Seven Marines killed Saturday when their helicopter crashed onto a fog-shrouded hillside in southern Japan were to have returned home next month to the Tustin Marine Corps Air Station, a base spokeswoman said.
In January, 1987, one of the victims, Cpl. Jason W. Chase of Bayside, Calif., survived a crash of the same type of aircraft, the problem-plagued CH-53D Sea Stallion helicopter, which went down in the California desert near Yuma, Ariz. He was treated for minor injuries at the time.
Chase, 22, and the other dead were members of Heavy Helicopter Squadron 462, stationed at the Tustin air station. They were identified by the Marine Corps as: Capt. Michael E. Bermel, 31, of Cataldo, Ida.; 1st Lt. Patrick C. Fleming, 28, of Bay City, Mich.; Staff Sgt. Stephen R. Yoder, 33, of San Bernardino; Sgt. Eric C. Mau, 28, of Bakersfield; Sgt. Donald R. McKay, 26, of Westlake, Ohio, and Sgt. Jay A. Watkins, 25, of Spirit Lake, Iowa.
Saturday's was the latest in a series of crashes that have plagued three models of the CH-53 helicopter. Since 1969, the three versions of the aircraft--the A, D and E--have been involved in an estimated 25 major accidents resulting in 186 deaths. The Sea Stallion is a less powerful model of the CH-53E Super Stallion.
Before last year's crash, the last recorded major accident of a CH-53D was in May, 1985, when a Sea Stallion went down in the Sea of Japan, apparently after the transmission failed.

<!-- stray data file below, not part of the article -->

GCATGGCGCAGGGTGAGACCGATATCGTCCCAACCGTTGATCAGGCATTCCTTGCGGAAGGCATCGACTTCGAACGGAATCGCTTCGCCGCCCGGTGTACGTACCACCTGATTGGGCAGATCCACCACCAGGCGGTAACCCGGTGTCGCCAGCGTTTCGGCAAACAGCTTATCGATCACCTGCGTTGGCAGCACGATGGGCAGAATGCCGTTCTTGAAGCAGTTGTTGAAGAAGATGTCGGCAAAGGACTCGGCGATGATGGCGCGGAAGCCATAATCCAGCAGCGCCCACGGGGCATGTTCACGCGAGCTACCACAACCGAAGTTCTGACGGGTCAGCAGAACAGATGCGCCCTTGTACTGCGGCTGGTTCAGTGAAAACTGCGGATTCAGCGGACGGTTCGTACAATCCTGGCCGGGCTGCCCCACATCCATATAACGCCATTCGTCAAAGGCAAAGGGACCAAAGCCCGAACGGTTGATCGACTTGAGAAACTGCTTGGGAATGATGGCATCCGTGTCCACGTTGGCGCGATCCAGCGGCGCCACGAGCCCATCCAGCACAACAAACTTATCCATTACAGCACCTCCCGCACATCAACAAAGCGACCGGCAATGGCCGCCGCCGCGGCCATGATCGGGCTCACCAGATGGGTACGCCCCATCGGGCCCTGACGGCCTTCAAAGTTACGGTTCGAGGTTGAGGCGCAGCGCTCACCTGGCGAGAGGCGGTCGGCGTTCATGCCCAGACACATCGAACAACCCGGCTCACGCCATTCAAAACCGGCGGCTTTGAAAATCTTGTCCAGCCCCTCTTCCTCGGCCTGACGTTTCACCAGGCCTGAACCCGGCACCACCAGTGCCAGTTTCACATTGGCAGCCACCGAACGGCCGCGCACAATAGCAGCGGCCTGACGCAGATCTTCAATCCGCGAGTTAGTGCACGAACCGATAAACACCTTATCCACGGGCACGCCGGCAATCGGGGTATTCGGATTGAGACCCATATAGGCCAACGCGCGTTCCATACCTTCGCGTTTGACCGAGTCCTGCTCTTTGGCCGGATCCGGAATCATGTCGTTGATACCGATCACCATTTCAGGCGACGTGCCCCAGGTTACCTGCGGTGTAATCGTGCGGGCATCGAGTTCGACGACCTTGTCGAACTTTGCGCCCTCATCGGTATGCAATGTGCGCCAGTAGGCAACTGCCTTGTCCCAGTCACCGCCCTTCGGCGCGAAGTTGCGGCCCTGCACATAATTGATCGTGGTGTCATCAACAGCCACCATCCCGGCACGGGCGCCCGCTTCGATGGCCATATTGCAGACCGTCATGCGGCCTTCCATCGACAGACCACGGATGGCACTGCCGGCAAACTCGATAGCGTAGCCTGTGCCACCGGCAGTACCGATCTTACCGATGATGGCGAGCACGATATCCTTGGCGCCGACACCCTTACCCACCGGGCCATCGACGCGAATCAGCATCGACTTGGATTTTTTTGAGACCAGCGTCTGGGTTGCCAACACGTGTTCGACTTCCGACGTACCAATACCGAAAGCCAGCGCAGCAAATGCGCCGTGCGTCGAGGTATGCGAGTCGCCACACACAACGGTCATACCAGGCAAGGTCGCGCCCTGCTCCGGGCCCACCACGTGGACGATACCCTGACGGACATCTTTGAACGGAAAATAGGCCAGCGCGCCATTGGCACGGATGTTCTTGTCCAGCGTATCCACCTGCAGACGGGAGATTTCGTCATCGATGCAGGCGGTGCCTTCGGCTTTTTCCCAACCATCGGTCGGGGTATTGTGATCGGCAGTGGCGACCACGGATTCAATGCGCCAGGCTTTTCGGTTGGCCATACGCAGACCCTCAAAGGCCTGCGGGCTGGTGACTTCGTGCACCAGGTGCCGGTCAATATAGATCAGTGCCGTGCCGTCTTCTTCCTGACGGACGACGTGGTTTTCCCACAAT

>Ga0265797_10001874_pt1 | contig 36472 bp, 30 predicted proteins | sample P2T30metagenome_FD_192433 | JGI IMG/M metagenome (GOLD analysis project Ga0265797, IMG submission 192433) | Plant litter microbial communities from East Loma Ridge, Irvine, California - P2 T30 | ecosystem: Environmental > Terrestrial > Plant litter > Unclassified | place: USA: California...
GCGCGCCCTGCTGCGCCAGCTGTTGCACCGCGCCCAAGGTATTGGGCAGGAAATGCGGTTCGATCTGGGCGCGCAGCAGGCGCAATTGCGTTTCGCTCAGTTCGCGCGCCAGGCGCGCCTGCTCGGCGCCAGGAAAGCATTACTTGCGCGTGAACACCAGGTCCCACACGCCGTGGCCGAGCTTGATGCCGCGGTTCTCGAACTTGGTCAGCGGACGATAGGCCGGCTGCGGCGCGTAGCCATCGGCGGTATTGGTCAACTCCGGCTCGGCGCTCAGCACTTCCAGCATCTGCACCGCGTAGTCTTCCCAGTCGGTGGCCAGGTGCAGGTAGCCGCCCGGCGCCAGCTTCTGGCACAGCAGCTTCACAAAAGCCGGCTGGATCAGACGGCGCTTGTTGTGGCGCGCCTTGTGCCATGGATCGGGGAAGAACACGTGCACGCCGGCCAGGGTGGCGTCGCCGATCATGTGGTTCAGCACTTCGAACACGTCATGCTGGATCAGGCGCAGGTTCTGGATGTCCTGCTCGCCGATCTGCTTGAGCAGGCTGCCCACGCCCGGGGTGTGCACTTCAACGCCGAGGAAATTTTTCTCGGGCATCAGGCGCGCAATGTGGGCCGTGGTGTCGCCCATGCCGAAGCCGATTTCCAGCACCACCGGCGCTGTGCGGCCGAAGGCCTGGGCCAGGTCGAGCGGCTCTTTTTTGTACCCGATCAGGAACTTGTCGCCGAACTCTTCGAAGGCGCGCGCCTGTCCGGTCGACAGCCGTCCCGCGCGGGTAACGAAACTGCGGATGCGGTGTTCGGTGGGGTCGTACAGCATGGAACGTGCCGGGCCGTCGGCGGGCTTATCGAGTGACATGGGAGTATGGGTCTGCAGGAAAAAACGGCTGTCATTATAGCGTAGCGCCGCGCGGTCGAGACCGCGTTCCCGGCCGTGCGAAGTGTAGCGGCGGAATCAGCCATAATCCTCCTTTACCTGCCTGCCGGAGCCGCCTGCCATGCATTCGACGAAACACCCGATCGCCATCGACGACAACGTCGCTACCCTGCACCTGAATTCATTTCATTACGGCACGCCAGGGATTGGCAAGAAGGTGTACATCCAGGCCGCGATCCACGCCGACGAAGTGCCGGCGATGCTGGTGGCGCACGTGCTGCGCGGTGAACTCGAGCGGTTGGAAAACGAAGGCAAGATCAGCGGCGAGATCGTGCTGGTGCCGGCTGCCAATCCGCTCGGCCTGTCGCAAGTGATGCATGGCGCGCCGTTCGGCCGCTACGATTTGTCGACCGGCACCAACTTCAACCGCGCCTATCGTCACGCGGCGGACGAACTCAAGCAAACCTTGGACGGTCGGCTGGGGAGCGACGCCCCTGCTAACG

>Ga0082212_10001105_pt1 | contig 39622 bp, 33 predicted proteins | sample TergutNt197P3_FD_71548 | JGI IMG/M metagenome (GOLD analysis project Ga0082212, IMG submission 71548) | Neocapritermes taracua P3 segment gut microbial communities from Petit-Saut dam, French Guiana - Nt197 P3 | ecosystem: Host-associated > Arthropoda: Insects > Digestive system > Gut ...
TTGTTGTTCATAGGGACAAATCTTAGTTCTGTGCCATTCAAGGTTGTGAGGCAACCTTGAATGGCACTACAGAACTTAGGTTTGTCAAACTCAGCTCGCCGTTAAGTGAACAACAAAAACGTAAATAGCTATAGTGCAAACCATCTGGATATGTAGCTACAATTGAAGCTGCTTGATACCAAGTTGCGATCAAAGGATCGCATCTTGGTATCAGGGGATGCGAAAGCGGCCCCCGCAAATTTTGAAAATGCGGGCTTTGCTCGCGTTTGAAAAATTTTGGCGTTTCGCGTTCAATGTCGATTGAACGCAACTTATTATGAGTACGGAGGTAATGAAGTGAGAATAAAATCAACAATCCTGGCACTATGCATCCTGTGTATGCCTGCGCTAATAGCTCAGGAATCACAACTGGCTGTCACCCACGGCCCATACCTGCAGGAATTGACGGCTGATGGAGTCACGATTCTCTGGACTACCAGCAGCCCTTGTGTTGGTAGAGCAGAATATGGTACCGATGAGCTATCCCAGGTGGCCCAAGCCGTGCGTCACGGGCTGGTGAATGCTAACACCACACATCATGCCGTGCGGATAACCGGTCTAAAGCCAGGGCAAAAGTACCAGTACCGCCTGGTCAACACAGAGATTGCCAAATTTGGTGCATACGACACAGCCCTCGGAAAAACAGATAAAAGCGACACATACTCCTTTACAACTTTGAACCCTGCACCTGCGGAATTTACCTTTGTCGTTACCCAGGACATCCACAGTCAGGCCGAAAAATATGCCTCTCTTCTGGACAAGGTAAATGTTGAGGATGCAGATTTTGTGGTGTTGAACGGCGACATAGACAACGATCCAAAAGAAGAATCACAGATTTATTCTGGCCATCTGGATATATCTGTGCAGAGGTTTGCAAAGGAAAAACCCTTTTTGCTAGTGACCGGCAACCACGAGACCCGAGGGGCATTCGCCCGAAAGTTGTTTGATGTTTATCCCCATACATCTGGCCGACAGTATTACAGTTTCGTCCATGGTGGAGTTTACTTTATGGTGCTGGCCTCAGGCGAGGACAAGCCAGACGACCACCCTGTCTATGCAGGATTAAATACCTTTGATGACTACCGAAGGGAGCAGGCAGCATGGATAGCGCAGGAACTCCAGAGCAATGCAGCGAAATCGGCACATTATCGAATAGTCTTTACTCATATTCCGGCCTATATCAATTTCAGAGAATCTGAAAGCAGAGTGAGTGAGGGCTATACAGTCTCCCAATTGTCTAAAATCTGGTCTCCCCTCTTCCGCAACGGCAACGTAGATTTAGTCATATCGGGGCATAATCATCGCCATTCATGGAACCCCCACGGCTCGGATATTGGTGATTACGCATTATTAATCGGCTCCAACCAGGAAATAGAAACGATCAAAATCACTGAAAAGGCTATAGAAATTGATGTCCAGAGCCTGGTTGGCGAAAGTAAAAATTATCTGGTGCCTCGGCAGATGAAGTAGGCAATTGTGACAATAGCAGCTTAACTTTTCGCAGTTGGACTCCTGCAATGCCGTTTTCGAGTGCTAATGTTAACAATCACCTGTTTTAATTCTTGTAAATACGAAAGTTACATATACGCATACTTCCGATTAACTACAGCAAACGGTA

Lt. Shawn Cooper, public affairs officer at the Tustin air station, said it was not immediately clear whether Bermel or Fleming was piloting the helicopter when it crashed about 10:20 a.m. Saturday. Cooper said one of those two ranking officers would have been piloting and the other co-piloting the craft, which is used to transport both troops and cargo.
The helicopter was crossing the southwest tip of Shikoku Island, just one mile from the Ikata nuclear power plant, when it slammed into the hillside, killing all aboard.
The Marines' bodies were returned to the Marine Corps Air Station at Iwakuni, 25 miles west of Hiroshima, where the Sea Stallion had taken off 30 minutes before the crash. The crew was on a "routine flight" to the Futemma Marine Corps Air Station in Okinawa, where the craft was based, Marine officials said.
The Sea Stallion plunged into the mountainside shortly after Typhoon Thad struck the area. An hour before the crash, the intensity of the typhoon had decreased somewhat and it had been reclassified as a tropical depression. Meteorologists said skies were cloudy and fog had reduced visibility to 50 or 60 yards at the time of the crash. The downpour Friday and Saturday left four people dead and 16 injured, according to officials in Japan. The typhoon reportedly caused 156 landslides and the flooding of 900 homes before it swept out to sea.
Police in Japan said the crew sent no distress calls from the helicopter, which several news agencies reported to be flying low. Whether the storm was a factor in the fatal crash had not been determined, authorities said.
The Tustin air station has become the major training site for Marine transport helicopter crews destined for duty in the western Pacific. The seven Marines killed Saturday were nearing the end of a six-month tour of duty at Okinawa.